Public records: Domesday Book

The feudal system

To use Domesday Book and, to a greater or lesser extent, most other medieval records, it's useful to know something of the prevailing system of land tenure. In post-conquest medieval England, land was not owned, in the modern sense, by anyone but the monarch. Instead it was held by tenants, from lords (or occasionally ladies) in return for the obligation to perform some service. This was the feudal system, with the king at the top of the ladder, his direct tenants (tenants in chief) beneath him, and lower still under-tenants of various sizes, down to the peasant farmers who held a few acres in return for labouring on the land of the local lord.

The main building block of the feudal system was the manor, an estate on average somewhat smaller than the parish (typically a parish might contain several smaller manors or one larger one, though sizes could vary considerably, and some manors were much bigger). Most frequently the service performed for the king by his tenants was military - in this case feudal holdings were measured as so many knights' fees, according to how many knights the holder of the land was obliged to provide. Land might also be held by serjeanty, that is by some non-military service, often in the royal household, or in the case of religious houses by free alms, that is by spiritual service.

Land held by a lord himself, rather than by his tenants, was known as demesne. The same term describes the royal estates (held by the king rather than his tenants in chief), manors held by tenants in chief rather than under-tenants, and even the part of a manor held by its lord, rather than manorial tenants.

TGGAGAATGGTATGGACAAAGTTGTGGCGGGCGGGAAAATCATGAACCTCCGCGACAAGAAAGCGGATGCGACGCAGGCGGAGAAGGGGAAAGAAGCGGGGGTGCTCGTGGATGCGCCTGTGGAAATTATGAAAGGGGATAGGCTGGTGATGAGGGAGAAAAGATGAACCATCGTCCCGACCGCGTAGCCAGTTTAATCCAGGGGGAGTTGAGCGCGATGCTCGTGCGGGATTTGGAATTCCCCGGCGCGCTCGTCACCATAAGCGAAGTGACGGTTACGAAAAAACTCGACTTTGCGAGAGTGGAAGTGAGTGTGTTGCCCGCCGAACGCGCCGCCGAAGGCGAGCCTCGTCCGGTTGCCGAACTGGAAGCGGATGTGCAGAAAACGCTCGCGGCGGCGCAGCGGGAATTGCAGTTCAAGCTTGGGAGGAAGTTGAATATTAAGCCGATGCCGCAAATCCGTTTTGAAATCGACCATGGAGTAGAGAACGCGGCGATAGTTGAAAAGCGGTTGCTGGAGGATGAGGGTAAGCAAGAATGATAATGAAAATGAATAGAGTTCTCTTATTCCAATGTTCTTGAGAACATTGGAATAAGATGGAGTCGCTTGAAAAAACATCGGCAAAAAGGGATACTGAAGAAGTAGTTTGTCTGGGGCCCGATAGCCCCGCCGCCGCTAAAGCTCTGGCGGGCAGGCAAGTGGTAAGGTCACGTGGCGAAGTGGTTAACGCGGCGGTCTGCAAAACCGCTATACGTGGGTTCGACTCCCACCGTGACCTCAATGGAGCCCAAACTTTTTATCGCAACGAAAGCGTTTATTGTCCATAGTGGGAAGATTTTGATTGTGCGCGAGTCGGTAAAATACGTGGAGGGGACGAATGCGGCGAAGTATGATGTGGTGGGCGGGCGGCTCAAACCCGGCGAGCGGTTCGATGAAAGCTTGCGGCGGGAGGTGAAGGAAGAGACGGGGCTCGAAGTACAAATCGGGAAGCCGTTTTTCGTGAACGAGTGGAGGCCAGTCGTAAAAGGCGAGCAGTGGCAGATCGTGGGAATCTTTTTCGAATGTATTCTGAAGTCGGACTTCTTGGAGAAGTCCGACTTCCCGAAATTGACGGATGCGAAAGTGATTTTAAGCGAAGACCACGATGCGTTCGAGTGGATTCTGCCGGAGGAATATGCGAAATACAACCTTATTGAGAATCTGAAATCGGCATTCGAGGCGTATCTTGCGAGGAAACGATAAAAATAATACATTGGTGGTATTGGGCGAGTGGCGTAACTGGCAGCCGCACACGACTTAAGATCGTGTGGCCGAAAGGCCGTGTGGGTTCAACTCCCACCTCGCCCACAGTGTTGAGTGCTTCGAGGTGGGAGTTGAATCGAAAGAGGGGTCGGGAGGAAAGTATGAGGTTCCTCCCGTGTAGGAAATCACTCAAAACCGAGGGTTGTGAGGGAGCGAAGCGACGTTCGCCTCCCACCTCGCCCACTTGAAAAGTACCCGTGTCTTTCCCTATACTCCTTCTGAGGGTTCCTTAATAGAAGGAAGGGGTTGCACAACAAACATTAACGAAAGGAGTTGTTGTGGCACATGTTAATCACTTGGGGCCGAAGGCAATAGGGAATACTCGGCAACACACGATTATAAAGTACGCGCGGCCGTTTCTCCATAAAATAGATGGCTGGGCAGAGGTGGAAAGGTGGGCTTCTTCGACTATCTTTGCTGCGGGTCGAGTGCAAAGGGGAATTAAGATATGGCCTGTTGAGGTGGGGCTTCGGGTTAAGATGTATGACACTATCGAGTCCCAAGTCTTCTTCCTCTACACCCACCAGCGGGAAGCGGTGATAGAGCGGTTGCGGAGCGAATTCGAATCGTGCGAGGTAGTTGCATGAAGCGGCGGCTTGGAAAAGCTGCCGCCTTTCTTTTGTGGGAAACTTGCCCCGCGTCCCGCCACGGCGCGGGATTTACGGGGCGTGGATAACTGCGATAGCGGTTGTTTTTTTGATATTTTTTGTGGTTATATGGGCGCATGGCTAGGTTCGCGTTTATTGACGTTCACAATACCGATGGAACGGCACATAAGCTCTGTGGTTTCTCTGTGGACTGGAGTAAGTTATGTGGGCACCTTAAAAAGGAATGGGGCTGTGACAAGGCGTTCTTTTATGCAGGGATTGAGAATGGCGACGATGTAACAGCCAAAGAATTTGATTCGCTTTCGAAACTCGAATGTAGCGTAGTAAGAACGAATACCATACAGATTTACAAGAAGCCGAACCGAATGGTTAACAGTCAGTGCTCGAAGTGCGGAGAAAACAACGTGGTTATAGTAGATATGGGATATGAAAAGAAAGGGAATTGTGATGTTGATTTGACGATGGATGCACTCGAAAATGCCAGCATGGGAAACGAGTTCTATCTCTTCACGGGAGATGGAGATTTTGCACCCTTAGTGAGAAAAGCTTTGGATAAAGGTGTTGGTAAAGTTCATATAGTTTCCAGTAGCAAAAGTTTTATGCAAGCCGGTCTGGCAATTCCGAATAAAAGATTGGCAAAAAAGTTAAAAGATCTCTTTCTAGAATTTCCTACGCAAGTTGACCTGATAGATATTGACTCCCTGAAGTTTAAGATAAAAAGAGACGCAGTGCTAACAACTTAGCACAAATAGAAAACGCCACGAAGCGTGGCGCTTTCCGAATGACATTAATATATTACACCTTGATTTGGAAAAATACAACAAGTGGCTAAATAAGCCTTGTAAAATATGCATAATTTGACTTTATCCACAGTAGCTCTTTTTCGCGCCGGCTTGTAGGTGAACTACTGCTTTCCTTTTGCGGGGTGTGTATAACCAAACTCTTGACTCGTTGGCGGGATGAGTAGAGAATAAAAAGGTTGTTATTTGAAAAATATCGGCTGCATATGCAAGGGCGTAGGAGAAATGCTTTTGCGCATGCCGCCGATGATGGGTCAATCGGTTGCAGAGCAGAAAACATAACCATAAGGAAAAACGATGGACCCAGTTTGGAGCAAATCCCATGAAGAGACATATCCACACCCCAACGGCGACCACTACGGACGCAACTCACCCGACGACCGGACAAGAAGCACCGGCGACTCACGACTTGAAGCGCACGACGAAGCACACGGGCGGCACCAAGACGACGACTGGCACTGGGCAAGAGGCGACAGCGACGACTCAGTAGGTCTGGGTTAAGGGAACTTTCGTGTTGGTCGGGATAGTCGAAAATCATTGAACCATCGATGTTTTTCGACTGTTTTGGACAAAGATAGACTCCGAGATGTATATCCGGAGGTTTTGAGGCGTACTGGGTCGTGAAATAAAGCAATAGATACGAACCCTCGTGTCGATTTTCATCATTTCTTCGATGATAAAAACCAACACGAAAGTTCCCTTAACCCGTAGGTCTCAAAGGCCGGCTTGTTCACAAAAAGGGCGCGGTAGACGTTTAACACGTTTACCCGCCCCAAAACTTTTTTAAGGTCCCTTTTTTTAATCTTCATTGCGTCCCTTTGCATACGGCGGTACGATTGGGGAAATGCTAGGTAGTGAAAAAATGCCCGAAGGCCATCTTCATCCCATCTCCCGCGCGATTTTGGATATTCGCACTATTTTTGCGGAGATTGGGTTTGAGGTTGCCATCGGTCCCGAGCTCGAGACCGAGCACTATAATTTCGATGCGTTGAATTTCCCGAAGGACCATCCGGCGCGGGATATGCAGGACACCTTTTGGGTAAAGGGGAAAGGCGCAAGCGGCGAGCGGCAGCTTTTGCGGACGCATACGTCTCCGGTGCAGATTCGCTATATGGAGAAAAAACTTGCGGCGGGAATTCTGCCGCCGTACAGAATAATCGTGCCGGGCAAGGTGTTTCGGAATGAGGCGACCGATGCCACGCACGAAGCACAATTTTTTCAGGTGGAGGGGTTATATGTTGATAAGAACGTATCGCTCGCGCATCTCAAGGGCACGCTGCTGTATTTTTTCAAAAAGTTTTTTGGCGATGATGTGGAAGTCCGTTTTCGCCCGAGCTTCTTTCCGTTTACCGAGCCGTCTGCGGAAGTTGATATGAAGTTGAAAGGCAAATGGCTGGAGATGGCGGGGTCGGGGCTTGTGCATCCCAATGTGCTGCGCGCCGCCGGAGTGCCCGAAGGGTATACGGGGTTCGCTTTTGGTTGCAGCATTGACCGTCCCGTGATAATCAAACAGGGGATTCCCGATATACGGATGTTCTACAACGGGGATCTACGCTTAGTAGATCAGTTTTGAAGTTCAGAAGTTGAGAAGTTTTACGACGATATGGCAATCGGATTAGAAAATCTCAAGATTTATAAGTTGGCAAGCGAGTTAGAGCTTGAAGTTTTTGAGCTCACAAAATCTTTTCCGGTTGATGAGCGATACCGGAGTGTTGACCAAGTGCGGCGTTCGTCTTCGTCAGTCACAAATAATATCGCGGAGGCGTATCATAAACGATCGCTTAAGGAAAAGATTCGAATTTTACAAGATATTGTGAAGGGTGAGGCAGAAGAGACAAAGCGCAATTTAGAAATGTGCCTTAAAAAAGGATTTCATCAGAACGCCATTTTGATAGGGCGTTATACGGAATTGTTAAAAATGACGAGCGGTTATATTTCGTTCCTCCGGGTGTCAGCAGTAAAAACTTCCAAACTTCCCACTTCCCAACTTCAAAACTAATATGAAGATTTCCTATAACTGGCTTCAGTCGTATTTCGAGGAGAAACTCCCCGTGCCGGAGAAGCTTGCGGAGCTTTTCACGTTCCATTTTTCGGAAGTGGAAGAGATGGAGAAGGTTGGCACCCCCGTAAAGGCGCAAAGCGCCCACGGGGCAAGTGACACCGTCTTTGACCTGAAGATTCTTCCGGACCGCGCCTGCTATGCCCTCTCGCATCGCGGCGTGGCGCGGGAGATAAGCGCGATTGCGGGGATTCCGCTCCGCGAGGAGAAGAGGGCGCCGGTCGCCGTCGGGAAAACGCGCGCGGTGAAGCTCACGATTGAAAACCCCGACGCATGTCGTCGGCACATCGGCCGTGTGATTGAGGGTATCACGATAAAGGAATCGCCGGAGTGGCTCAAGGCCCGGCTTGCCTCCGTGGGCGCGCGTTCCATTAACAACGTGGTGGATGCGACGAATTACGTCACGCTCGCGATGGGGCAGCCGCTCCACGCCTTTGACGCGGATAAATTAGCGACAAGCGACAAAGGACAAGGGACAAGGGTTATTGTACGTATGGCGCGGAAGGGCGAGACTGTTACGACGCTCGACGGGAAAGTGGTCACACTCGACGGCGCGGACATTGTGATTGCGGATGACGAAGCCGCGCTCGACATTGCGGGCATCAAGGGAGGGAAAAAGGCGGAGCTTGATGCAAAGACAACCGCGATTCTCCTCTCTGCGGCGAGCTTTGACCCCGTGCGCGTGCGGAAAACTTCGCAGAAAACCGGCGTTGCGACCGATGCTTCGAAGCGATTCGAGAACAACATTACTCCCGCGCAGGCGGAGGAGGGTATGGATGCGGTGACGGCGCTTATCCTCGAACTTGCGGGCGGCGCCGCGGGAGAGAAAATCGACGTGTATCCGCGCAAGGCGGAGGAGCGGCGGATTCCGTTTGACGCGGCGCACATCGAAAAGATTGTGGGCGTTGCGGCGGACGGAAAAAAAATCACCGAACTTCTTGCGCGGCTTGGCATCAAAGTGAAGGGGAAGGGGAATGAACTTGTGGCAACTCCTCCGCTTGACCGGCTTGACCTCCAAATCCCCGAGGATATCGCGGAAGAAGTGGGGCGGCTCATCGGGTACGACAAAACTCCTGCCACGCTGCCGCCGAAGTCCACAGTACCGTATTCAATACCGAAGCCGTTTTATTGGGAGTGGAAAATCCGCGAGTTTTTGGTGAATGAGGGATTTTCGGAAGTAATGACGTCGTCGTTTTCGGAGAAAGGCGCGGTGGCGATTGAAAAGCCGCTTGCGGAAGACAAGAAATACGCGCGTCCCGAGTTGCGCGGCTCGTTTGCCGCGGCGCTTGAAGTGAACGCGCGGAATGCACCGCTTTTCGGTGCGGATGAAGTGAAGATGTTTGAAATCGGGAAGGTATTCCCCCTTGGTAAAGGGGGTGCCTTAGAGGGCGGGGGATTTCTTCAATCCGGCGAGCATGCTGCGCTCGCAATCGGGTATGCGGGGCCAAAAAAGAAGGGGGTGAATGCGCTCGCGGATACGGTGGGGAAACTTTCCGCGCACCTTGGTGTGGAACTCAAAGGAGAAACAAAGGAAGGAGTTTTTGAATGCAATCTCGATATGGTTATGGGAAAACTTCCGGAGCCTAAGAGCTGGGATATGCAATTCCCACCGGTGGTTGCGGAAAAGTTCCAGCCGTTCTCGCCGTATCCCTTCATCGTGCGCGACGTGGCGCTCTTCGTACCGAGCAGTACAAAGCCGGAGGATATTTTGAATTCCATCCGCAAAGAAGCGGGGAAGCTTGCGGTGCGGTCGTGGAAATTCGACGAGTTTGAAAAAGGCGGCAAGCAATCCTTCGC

Whatever their ancestors may have thought of its merits, genealogists have reason to be grateful for the documentation produced by the feudal system. It was obviously in the king's interests to be very clear who his tenants were, what obligations they had to him, and who had the right to succeed them when they died. Consequently, most of the documentation concerns the tenants in chief, and the under-tenants immediately beneath them, at least as far as public records are concerned. Fortunately, as well as the great magnates, this class included many comparatively small men, who might hold as little as a single manor, and have no under-tenants of their own.

See also the sections on land taxes and feudal surveys and inquisitions post mortem.

Domesday Book

Domesday Book is the earliest, and by far the most famous, English public record. It is the record of a survey which, according to the Anglo-Saxon Chronicle, William the Conqueror ordered to be taken at Christmas 1085; a survey so thorough that not 'one ox nor one cow nor one pig' was omitted. This is something of an overstatement: there are no Domesday entries at all for Durham or Northumberland, and few for Cumberland, Westmorland or northern Lancashire (although some parts of Wales near the English border are included). A number of towns were also omitted, notably London, Winchester and Bristol.

For the remainder of the country, there is a very detailed survey, describing the value, the population and the resources of each manor. The authority of the record was immense, and within a century it had acquired its popular nickname of 'Domesday' because, like the Last Judgment, there could be no appeal against its statements. Its interest to genealogists, of course, arises because it names the tenants in chief, and many of those who held manors as their immediate tenants, both at the time of the survey, and before the Norman conquest in the reign of Edward the Confessor. The humbler classes, as a rule, were counted but not named.

For some parts of the country, the Domesday survey has left behind more detailed records still. The eastern counties of Norfolk, Suffolk and Essex are not included in the main volume, known as 'Great Domesday', but are covered in a separate volume - 'Little Domesday' - which is thought to reflect an earlier stage in the editing of the original returns. The same is true of several other documents: